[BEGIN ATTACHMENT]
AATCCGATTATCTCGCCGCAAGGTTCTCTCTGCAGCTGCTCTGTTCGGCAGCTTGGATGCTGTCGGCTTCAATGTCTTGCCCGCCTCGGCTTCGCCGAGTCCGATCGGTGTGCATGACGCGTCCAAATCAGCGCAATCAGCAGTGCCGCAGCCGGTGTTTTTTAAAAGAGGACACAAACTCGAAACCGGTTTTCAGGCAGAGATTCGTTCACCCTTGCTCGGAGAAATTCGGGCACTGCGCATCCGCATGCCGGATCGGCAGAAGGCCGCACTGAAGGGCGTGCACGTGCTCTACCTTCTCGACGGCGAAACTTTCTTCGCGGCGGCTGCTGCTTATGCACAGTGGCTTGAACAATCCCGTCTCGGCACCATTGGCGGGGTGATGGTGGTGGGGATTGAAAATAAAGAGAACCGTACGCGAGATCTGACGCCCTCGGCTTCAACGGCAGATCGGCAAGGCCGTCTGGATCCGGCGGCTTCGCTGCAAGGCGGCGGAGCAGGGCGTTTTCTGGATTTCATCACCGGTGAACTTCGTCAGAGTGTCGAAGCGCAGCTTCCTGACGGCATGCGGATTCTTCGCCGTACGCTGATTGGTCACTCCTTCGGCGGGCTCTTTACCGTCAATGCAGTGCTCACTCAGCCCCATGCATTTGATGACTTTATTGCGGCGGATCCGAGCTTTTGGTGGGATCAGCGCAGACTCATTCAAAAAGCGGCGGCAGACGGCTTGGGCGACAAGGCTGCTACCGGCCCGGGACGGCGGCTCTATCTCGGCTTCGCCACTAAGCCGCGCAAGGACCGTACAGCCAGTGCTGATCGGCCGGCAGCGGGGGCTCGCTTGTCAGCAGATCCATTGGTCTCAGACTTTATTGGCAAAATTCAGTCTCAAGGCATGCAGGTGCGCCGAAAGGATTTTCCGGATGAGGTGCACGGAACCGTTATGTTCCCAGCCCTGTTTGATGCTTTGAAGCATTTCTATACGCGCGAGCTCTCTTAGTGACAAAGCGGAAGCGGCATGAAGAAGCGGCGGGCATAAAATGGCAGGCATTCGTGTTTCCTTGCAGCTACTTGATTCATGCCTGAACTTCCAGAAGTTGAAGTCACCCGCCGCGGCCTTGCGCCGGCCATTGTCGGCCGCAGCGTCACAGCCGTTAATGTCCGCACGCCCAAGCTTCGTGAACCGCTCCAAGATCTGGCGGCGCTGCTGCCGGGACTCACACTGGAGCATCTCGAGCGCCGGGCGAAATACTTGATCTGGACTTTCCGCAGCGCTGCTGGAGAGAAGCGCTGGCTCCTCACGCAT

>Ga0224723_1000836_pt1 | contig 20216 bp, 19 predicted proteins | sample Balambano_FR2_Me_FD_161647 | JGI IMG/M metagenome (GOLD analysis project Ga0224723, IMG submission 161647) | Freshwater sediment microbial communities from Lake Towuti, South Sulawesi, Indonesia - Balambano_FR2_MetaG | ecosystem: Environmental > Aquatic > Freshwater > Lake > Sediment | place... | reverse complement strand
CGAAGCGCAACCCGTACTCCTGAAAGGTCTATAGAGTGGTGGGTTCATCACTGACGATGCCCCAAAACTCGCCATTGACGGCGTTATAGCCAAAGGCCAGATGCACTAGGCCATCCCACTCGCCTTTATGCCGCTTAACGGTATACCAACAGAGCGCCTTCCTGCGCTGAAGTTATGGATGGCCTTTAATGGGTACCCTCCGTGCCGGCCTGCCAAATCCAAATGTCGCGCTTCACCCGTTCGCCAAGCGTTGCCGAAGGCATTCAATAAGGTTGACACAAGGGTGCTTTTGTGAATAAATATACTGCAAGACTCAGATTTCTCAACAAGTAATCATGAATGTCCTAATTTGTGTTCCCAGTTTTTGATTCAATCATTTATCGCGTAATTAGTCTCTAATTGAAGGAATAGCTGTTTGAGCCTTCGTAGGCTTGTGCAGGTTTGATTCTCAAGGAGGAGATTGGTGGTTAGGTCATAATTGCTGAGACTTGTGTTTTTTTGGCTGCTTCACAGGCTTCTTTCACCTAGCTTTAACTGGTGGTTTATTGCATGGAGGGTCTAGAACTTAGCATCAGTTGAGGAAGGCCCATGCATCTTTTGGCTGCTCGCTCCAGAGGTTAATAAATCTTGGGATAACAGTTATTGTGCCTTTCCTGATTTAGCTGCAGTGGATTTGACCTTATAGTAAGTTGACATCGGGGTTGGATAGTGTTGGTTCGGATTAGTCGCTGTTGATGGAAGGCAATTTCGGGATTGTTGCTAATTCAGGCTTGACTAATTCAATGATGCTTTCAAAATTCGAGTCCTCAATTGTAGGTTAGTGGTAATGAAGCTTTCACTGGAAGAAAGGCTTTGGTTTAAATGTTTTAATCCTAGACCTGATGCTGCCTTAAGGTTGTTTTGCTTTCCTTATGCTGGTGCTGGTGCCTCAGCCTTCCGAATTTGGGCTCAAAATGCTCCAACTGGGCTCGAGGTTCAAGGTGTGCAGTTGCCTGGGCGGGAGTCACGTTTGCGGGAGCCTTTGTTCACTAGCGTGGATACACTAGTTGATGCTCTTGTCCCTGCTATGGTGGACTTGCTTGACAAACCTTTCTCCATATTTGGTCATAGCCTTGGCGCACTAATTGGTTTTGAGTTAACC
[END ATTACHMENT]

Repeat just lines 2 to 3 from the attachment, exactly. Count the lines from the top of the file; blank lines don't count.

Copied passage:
>Ga0224723_1000836_pt1 | contig 20216 bp, 19 predicted proteins | sample Balambano_FR2_Me_FD_161647 | JGI IMG/M metagenome (GOLD analysis project Ga0224723, IMG submission 161647) | Freshwater sediment microbial communities from Lake Towuti, South Sulawesi, Indonesia - Balambano_FR2_MetaG | ecosystem: Environmental > Aquatic > Freshwater > Lake > Sediment | place... | reverse complement strand
CGAAGCGCAACCCGTACTCCTGAAAGGTCTATAGAGTGGTGGGTTCATCACTGACGATGCCCCAAAACTCGCCATTGACGGCGTTATAGCCAAAGGCCAGATGCACTAGGCCATCCCACTCGCCTTTATGCCGCTTAACGGTATACCAACAGAGCGCCTTCCTGCGCTGAAGTTATGGATGGCCTTTAATGGGTACCCTCCGTGCCGGCCTGCCAAATCCAAATGTCGCGCTTCACCCGTTCGCCAAGCGTTGCCGAAGGCATTCAATAAGGTTGACACAAGGGTGCTTTTGTGAATAAATATACTGCAAGACTCAGATTTCTCAACAAGTAATCATGAATGTCCTAATTTGTGTTCCCAGTTTTTGATTCAATCATTTATCGCGTAATTAGTCTCTAATTGAAGGAATAGCTGTTTGAGCCTTCGTAGGCTTGTGCAGGTTTGATTCTCAAGGAGGAGATTGGTGGTTAGGTCATAATTGCTGAGACTTGTGTTTTTTTGGCTGCTTCACAGGCTTCTTTCACCTAGCTTTAACTGGTGGTTTATTGCATGGAGGGTCTAGAACTTAGCATCAGTTGAGGAAGGCCCATGCATCTTTTGGCTGCTCGCTCCAGAGGTTAATAAATCTTGGGATAACAGTTATTGTGCCTTTCCTGATTTAGCTGCAGTGGATTTGACCTTATAGTAAGTTGACATCGGGGTTGGATAGTGTTGGTTCGGATTAGTCGCTGTTGATGGAAGGCAATTTCGGGATTGTTGCTAATTCAGGCTTGACTAATTCAATGATGCTTTCAAAATTCGAGTCCTCAATTGTAGGTTAGTGGTAATGAAGCTTTCACTGGAAGAAAGGCTTTGGTTTAAATGTTTTAATCCTAGACCTGATGCTGCCTTAAGGTTGTTTTGCTTTCCTTATGCTGGTGCTGGTGCCTCAGCCTTCCGAATTTGGGCTCAAAATGCTCCAACTGGGCTCGAGGTTCAAGGTGTGCAGTTGCCTGGGCGGGAGTCACGTTTGCGGGAGCCTTTGTTCACTAGCGTGGATACACTAGTTGATGCTCTTGTCCCTGCTATGGTGGACTTGCTTGACAAACCTTTCTCCATATTTGGTCATAGCCTTGGCGCACTAATTGGTTTTGAGTTAACC